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Pacific Islands Forum members mend rift

Six Pacific Islands Forum countries have agreed on how to overcome a major rift and proposed reforms to the region’s major diplomatic group, which they said would strengthen solidarity and bolster them against internal and external pressures.

The PIF was hit by a dispute last year over leadership selection which threatened to split the group, founded in 1971, at a time when China’s diplomatic efforts in the region have raised security concerns among US allies.

The forum includes 18 members spanning the South Pacific’s three cultural and geographic groups of Micronesia, Melanesia and Polynesia as well as Australia and New Zealand.

Some members have diplomatic ties to Taiwan while others recognise China.

China was unable to reach a sweeping trade and security pact last week with 10 countries that recognise it, after some countries called for the matter to be discussed at a wider regional meeting.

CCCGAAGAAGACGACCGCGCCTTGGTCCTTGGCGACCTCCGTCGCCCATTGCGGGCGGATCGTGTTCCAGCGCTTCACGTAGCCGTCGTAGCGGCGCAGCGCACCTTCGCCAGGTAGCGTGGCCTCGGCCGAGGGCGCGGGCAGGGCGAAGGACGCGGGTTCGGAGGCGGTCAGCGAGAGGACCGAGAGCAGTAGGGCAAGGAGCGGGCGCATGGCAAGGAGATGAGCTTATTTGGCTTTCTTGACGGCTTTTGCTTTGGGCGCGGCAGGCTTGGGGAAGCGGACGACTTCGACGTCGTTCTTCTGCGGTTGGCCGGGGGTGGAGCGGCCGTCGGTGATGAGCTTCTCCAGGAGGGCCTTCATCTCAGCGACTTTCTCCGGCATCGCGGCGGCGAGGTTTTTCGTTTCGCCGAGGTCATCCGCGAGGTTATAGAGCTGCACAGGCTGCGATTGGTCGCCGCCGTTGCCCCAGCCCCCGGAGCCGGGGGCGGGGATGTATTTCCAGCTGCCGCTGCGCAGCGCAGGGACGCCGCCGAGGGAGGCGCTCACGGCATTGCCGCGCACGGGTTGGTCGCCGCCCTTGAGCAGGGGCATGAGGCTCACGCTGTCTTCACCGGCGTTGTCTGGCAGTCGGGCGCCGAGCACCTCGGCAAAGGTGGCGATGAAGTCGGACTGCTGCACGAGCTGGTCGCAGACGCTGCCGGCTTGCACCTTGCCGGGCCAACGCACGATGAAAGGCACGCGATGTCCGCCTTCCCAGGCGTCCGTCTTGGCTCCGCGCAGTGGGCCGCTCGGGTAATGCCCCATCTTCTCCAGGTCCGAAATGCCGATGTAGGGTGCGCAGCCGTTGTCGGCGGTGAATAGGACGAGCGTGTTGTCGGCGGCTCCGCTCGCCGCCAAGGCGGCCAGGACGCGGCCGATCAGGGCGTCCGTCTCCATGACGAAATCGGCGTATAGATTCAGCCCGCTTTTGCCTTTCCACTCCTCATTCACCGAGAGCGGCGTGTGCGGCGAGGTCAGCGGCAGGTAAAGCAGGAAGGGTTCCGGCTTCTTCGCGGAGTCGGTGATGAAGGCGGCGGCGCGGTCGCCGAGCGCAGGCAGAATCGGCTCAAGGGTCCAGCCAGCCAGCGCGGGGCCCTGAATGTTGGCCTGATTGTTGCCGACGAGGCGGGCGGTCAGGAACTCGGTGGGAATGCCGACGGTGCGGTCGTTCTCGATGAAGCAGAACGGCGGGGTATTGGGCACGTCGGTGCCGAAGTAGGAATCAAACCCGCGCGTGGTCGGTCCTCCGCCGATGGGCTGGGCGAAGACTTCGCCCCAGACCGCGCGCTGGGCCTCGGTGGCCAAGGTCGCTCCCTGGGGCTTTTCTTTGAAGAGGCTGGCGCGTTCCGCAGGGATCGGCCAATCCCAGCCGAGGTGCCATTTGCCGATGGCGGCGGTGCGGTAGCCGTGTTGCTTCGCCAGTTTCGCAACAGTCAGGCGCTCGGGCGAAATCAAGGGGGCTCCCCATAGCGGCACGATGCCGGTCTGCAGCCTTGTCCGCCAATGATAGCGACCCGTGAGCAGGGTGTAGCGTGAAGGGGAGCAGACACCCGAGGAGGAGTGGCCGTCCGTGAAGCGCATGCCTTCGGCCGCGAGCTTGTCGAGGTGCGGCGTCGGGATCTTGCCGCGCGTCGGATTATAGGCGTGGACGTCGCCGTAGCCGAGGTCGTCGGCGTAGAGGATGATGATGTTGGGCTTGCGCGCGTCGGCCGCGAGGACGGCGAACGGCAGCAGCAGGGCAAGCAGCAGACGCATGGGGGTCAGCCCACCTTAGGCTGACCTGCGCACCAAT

On Tuesday, the leaders of Samoa, Cook Islands, Federated States of Micronesia, Fiji, Palau and Marshall Islands met in Fiji to resolve a dispute over how the forum’s chief diplomat was elected in 2021.

Fiji’s Prime Minister Frank Bainimarama, also chairman of the forum, said in a statement on Tuesday evening that proposed reforms for the forum, which need to be adopted by all members at the next meeting, would deepen trust across the region.

Leaders of Forum countries will meet in Suva on July 12-14, convening face-to-face for the first time in two years.

“The family stays together,” Cook Islands Prime Minister Mark Brown said, according to ABC’s Radio Australia.

Micronesian leaders from Palau, Marshall Islands and Federated States of Micronesia released a joint statement saying they approved of the reforms, which would bolster Pacific solidarity.

“A black cloud has disappeared from the Pacific,” FSM president David Panuelo said, adding the Pacific would be “stronger against external and internal pressures”.

An agreement was struck for the forum’s secretary-general, former Cook Islands prime minister Henry Puna, to complete his term, and his successor to come from Micronesia in 2024.

The future of the forum had been under a cloud since five Micronesian countries said last year they would quit the group.

The Quad security group of the United States, Australia, Japan and India had last month expressed “support for Pacific Islands Forum unity”.

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